As people spend more time in their homes, fire fighters are warning of the importance of fire safety.
Fire services across the UK have reported an increase in 999 calls to fires in gardens caused by increasing numbers of bonfires and barbeques. They are also warning of the increased risk of fires in the home from common causes such as cooking, smoking, and heating as people spend more time indoors than usual.
Similarly, if people who don’t usually work from home set up temporary offices, it can lead to more electrical fires, as people overload plug sockets, extension leads and adaptors.
There are some simple things everyone can do to help reduce the risk of fire:
Check your alarms
First of all, remember to check your smoke alarms are working properly. This is even more important if you are feeling unwell and potentially less able to react or escape from a fire.
Smoking and vaping
Someone dies in a home fire started by a cigarette every six days in the UK, and when people are restricted to their home, they may find themselves smoking more often. When you finish a cigarette, put it out properly in an ashtray.
You may be doing more cooking at home, possibly with children running around and distracting you. So take extra care, including keeping kids out of the kitchen when you’re cooking. Also, if you need to leave the kitchen whilst cooking, take pans off the heat or turn them down.
Candles and naked flames
Spending more time at home might mean that you want to make it cosy with candles but these can be a fire risk. Put candles in a holder and keep them away from things that may burn, such as curtains and papers.
With more people working from home, and children using digital devices, you might struggle to find a spare plug socket. But remember if you put too many plugs in one socket, it can start a fire; the safest thing is to put one plug in each socket, where possible. Also be careful to use the right chargers for each device and avoid counterfeit ones.
Think about how you would leave your home if there was a fire, bearing in mind it might happen in the middle of the night.
Planning an escape route is always important, but particularly so right now when you could have extra clutter- whether it’s toys, groceries or cardboard boxes - blocking your escape.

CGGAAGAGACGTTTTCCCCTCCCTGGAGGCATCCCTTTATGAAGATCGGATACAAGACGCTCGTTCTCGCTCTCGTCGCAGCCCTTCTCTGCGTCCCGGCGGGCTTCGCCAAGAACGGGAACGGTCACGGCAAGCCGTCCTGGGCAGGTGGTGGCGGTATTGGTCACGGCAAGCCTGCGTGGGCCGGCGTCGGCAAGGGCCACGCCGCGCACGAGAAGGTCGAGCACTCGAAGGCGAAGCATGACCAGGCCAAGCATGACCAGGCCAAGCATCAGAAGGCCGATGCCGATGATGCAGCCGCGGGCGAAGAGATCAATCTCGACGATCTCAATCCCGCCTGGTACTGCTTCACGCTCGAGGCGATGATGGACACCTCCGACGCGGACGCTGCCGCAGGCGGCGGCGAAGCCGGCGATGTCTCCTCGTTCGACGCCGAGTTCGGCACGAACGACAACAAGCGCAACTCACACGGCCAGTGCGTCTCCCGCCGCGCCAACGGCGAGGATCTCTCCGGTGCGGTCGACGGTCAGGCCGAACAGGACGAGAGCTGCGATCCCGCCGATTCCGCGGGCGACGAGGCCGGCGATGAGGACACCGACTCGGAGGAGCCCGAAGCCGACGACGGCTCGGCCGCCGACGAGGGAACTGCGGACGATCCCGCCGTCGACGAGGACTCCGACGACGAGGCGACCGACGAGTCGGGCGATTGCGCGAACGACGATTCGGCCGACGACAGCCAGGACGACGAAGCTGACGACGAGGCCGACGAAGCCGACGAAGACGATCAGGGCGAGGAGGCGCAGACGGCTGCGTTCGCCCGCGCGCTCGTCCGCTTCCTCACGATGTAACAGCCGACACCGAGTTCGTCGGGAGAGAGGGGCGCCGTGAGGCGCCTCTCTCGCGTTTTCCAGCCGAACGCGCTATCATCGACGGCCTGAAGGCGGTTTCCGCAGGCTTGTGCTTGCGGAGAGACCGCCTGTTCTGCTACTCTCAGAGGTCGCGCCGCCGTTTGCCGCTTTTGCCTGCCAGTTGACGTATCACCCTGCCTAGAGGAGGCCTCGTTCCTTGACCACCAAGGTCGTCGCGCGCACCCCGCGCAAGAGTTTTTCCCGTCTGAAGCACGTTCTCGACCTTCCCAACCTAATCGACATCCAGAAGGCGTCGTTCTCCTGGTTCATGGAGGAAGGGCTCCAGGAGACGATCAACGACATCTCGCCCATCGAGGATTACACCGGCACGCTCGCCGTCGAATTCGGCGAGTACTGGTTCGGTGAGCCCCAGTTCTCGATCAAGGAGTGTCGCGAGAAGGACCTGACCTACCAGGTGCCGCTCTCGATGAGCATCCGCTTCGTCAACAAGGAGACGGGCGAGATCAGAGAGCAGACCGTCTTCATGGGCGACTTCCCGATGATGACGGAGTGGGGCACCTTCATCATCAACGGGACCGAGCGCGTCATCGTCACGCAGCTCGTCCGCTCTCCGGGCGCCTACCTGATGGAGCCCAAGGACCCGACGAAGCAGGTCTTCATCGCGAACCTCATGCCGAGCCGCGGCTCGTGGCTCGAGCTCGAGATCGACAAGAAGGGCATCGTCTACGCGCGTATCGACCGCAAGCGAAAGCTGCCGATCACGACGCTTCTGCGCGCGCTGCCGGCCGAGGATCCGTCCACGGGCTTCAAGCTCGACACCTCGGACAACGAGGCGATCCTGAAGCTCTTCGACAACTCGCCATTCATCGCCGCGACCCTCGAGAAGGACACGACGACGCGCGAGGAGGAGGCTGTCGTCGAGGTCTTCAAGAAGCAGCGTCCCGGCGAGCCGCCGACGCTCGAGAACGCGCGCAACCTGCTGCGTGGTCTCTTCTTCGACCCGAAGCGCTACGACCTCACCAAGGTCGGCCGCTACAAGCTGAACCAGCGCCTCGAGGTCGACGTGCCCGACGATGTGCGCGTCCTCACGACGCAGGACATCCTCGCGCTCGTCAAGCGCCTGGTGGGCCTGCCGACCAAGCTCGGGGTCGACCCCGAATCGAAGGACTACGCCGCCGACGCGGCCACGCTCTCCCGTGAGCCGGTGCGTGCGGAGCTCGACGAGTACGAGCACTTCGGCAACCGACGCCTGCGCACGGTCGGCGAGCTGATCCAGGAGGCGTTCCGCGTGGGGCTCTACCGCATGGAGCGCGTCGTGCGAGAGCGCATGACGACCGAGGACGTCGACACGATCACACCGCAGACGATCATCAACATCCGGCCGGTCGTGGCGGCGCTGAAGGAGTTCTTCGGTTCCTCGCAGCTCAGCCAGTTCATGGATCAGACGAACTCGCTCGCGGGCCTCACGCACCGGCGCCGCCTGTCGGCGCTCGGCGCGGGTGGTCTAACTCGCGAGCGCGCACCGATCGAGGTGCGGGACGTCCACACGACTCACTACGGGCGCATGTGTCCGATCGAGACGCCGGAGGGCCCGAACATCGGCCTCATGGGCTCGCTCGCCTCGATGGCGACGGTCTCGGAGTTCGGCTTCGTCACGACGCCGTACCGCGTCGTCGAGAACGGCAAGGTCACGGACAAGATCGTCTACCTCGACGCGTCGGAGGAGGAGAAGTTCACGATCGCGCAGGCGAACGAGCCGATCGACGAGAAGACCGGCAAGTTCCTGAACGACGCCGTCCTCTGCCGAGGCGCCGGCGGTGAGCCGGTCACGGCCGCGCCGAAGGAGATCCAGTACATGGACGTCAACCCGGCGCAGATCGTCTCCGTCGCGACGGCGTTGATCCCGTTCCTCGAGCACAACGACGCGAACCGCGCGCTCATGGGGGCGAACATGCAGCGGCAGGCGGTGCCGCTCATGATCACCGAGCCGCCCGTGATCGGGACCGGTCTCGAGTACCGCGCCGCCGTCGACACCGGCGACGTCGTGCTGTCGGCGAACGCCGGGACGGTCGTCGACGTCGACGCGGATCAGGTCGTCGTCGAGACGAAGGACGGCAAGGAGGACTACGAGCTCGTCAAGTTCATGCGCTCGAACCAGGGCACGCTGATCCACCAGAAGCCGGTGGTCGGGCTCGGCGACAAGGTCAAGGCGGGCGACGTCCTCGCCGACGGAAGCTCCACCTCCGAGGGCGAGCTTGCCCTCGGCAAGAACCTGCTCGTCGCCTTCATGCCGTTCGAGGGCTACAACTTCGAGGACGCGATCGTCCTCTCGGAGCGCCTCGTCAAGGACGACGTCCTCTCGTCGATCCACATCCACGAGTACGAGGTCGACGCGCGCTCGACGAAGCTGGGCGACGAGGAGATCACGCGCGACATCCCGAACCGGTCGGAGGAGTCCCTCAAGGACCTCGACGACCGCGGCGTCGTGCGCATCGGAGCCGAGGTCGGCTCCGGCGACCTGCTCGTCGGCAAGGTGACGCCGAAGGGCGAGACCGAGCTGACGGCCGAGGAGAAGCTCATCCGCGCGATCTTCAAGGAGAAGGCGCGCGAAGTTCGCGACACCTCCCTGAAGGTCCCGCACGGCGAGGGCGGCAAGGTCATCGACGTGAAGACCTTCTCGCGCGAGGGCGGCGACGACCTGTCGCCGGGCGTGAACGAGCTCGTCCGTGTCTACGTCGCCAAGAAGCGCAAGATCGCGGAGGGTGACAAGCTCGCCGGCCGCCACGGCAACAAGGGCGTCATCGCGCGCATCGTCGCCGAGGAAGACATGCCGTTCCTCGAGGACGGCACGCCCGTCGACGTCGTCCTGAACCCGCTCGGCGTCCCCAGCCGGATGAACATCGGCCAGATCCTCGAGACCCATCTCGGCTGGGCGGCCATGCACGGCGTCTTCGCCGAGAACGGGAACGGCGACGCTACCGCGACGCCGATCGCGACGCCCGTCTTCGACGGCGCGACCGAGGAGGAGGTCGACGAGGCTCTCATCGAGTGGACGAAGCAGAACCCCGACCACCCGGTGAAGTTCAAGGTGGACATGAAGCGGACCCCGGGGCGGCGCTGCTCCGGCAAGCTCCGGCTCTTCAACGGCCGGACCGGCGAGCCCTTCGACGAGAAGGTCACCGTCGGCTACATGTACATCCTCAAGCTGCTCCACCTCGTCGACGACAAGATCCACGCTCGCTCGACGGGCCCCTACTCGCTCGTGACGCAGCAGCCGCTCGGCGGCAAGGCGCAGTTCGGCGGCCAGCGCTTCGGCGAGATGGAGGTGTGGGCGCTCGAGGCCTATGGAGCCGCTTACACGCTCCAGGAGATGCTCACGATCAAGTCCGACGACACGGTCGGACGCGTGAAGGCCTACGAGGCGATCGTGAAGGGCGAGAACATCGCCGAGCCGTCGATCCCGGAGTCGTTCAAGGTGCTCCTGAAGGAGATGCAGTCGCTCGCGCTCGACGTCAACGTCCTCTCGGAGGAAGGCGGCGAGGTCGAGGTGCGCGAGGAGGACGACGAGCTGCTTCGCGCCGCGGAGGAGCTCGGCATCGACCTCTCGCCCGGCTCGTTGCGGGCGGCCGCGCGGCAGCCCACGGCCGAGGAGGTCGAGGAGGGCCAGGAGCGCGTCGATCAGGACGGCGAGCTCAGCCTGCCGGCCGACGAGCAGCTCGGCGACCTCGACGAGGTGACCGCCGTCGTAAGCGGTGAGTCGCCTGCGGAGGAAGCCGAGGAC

Releasing sky lanterns has become a popular way of celebrating the great work the NHS is doing. But fire services warn that they pose a fire risk to countryside and property and can also harm wildlife.
Many fires happen at night, when most people are sleeping. You can further reduce the risk in your house by carrying out some simple checks before you go to bed, including:
- Close inside doors at night to stop a fire from spreading
- Turn off heaters and electrical appliances, including your cooker and washing machine. Of course, certain items such as your freezer can be left running
- If you’ve used an open fire, put up a fireguard
- Put candles and cigarettes out properly
- Make sure exits are kept clear and keep door and window keys easily accessible where everyone can find them
Barbeques and bonfires
Keep barbeques well away from fences, foliage and buildings. Also, don’t leave them unattended, keep a bucket of water or hosepipe nearby in case of emergency, and put them down fully once you’re done.
Local councils are advising that bonfires should be avoided altogether during the COVID-19 pandemic. Once this advice is no longer in place, please bear in mind that you should still keep bonfires to a manageable size and have the means to put them out safely and quickly, if you need to. A fine of up to £5,000 can be applied when bonfires become a ‘nuisance’ and a neighbour reports them to the local council.
If you have too much flammable waste to fit in your bins – perhaps because rubbish collections aren’t running as normal in your area – then this could present a fire risk. So put any excess cardboard, wood, or packaging in a safe, locked location such as a garage or shed.
These steps are a good start to keep your home and family safe from fire, but for more detailed guidance see this guide from the London Fire Brigade.